Cost of Doing Business in Nigeria
I have already said there are teething problems…. capacity and so and so forth. But I think there are pangs of them you experience when you introduce something as phenomenon as port concession. But these are temporary things. The moment we have more ports, Greenfield development in Lekki, Badagry and Akwa Ibom, you will see that these things will reduce drastically, and shipping cost will have to come down, because it is competition. It is not monopoly.

State of Inland Container Depots
The ICDs or dry ports were one of the first set of infrastructure to be developed using the public private partnership. So, you will agree with me that there will be teething problems. At that time, there was no Infrastructure Concession Regulatory Commission (ICRC). But the most important thing is that the concept of dry ports is extremely relevant, not only to the transformation agenda and the transport changes, but also to the economy.

What we are doing is to bring the shipping services to the doorsteps of shippers. And this is to galvanise exports. If you look at all what is happening in the economy, the economy now is geared, and it is apparent, towards production. We have tremendous transformation in agriculture, and we have transformation in the mining sector. We have transformation in the small and medium enterprises… we have also in oil and gas sector. But if you don’t have in the transport sector, all these will be in vain.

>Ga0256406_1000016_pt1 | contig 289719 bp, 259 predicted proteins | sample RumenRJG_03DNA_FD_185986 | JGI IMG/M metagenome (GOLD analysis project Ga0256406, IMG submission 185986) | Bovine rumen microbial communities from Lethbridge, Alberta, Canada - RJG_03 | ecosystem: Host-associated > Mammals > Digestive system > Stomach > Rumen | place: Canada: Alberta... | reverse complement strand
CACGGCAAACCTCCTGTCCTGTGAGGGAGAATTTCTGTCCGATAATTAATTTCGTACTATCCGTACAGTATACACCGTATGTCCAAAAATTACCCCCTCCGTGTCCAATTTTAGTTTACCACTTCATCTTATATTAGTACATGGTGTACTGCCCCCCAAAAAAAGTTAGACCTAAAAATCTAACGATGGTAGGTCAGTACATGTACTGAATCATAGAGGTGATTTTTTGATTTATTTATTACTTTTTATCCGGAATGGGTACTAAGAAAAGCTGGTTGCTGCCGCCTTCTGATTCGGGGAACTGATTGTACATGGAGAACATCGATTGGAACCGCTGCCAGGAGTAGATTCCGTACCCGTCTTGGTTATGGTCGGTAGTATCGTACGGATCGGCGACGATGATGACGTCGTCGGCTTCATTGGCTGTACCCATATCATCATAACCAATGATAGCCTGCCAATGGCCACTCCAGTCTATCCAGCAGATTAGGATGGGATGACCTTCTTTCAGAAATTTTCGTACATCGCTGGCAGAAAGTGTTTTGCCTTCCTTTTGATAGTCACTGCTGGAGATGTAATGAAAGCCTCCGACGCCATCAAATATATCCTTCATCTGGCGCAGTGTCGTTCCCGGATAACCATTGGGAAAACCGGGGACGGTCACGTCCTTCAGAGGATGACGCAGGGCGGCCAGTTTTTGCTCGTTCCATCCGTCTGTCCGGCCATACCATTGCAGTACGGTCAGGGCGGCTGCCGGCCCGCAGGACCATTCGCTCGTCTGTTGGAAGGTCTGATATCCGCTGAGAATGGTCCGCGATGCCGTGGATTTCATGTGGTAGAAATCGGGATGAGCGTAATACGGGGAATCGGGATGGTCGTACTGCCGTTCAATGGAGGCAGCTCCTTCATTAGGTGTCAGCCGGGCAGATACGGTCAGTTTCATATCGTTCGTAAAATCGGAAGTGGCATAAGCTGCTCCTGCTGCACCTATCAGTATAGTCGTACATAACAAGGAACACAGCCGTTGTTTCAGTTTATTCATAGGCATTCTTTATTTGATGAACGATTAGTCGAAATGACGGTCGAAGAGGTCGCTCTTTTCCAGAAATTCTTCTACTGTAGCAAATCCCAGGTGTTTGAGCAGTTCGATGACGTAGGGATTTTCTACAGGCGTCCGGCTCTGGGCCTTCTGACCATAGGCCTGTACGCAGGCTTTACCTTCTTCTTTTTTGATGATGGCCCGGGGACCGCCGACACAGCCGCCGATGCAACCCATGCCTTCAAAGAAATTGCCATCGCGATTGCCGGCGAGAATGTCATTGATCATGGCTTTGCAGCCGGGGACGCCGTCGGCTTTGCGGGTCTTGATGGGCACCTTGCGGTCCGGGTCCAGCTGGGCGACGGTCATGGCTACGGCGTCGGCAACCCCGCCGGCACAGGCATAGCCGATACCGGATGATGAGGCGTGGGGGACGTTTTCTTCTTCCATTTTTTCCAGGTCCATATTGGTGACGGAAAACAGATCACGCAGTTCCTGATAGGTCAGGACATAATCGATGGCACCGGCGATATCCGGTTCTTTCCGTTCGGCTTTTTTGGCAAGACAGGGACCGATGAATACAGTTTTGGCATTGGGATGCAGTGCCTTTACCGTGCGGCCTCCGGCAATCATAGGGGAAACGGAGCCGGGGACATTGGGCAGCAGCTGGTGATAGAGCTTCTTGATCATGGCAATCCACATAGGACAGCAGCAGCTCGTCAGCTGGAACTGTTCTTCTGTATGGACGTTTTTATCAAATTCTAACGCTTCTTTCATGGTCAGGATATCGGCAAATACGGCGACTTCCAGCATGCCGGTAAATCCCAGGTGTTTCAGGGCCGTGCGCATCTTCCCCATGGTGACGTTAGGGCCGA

So, bringing the dry port to the people is to remove the perennial congestion at the seaport, because port is not a dwell place for cargo. It is a transit place and they are evacuated to the hinterland where the dry ports are for quick examination. You pay duty, Immigration, Police, all other paraphernalia of ports are there. Secondly, as I said, it will reduce transport cost. Even if you are doing cashew nut business in Benue state, you have to transport them all the way to here…you put them in a dry port and cut cost.

So, we had to give them legal framework… that is ports of destination and ports of origin. The Ministry of Transport has already set up a Committee and I am very sure, very soon, the moment these things are gazetted, the shippers will recognise them. They can consign cargo to them. So, you don’t have Liverpool to Lagos… you have Liverpool to Isiala Ngwa in Abia State.
And these things will not be examined in Lagos but in the dry port. We are seeking the cooperation of the Nigeria Customs Service, all terminal operators at the seaports because they have to buy into this. And you can see that it is a whole package.
Security Threat to ICD Project
What security situation? There is no security threat… we still trade and will continue to trade… and you will be amazed by the amount of trading going on. We shall never be downtrodden by security challenges.

Truck Transit Park